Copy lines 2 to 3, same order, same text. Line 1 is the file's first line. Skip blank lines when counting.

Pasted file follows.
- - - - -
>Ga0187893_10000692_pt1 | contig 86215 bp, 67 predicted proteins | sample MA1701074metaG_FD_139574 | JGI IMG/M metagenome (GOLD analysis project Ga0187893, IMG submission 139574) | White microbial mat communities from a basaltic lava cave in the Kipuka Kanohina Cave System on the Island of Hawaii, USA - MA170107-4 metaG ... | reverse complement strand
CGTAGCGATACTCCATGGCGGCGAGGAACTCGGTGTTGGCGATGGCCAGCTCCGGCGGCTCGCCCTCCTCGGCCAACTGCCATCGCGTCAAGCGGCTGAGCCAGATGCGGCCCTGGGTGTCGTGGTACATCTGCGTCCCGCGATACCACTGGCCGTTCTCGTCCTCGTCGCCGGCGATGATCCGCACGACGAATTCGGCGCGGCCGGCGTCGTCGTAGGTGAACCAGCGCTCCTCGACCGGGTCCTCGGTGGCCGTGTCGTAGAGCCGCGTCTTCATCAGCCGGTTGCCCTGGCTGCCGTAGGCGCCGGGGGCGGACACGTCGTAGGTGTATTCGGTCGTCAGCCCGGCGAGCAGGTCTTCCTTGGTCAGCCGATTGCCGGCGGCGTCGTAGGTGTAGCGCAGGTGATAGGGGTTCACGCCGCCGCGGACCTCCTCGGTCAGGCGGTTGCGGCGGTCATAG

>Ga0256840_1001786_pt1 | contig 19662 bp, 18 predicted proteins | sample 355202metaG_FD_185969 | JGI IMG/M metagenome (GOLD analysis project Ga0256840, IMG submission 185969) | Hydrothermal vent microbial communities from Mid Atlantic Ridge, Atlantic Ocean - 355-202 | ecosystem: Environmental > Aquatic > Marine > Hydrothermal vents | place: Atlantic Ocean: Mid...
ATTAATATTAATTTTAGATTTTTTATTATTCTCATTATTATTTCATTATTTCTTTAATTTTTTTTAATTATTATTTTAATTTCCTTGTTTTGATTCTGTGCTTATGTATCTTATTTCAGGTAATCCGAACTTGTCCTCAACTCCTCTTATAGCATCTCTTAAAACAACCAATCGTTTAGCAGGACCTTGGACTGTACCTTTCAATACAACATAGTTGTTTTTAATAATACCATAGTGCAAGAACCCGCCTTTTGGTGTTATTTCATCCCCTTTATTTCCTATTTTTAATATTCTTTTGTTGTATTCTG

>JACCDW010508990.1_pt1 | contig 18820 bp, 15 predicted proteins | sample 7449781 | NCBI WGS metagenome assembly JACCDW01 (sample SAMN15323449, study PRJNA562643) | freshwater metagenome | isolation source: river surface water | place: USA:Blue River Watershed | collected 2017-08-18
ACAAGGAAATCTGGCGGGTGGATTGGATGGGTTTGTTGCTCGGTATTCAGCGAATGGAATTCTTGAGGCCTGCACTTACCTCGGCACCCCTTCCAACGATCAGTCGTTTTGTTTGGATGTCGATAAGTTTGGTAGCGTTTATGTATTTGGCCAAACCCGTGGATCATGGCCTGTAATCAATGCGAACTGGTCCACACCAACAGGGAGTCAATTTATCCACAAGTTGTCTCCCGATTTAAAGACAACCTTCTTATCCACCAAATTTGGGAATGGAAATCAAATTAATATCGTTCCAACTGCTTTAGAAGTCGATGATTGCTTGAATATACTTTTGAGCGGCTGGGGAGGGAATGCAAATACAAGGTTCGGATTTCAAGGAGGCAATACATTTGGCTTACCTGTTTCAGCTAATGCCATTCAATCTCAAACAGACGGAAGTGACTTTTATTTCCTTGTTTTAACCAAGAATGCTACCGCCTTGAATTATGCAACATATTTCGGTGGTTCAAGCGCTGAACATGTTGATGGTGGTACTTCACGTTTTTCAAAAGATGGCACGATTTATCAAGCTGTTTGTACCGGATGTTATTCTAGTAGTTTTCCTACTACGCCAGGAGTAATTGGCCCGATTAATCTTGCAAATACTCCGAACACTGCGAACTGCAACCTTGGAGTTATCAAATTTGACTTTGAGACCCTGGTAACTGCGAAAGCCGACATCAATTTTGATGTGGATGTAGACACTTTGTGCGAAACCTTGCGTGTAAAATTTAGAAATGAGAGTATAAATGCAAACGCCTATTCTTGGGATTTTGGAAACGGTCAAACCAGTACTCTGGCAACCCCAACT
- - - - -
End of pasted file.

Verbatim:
CGTAGCGATACTCCATGGCGGCGAGGAACTCGGTGTTGGCGATGGCCAGCTCCGGCGGCTCGCCCTCCTCGGCCAACTGCCATCGCGTCAAGCGGCTGAGCCAGATGCGGCCCTGGGTGTCGTGGTACATCTGCGTCCCGCGATACCACTGGCCGTTCTCGTCCTCGTCGCCGGCGATGATCCGCACGACGAATTCGGCGCGGCCGGCGTCGTCGTAGGTGAACCAGCGCTCCTCGACCGGGTCCTCGGTGGCCGTGTCGTAGAGCCGCGTCTTCATCAGCCGGTTGCCCTGGCTGCCGTAGGCGCCGGGGGCGGACACGTCGTAGGTGTATTCGGTCGTCAGCCCGGCGAGCAGGTCTTCCTTGGTCAGCCGATTGCCGGCGGCGTCGTAGGTGTAGCGCAGGTGATAGGGGTTCACGCCGCCGCGGACCTCCTCGGTCAGGCGGTTGCGGCGGTCATAG

>Ga0256840_1001786_pt1 | contig 19662 bp, 18 predicted proteins | sample 355202metaG_FD_185969 | JGI IMG/M metagenome (GOLD analysis project Ga0256840, IMG submission 185969) | Hydrothermal vent microbial communities from Mid Atlantic Ridge, Atlantic Ocean - 355-202 | ecosystem: Environmental > Aquatic > Marine > Hydrothermal vents | place: Atlantic Ocean: Mid...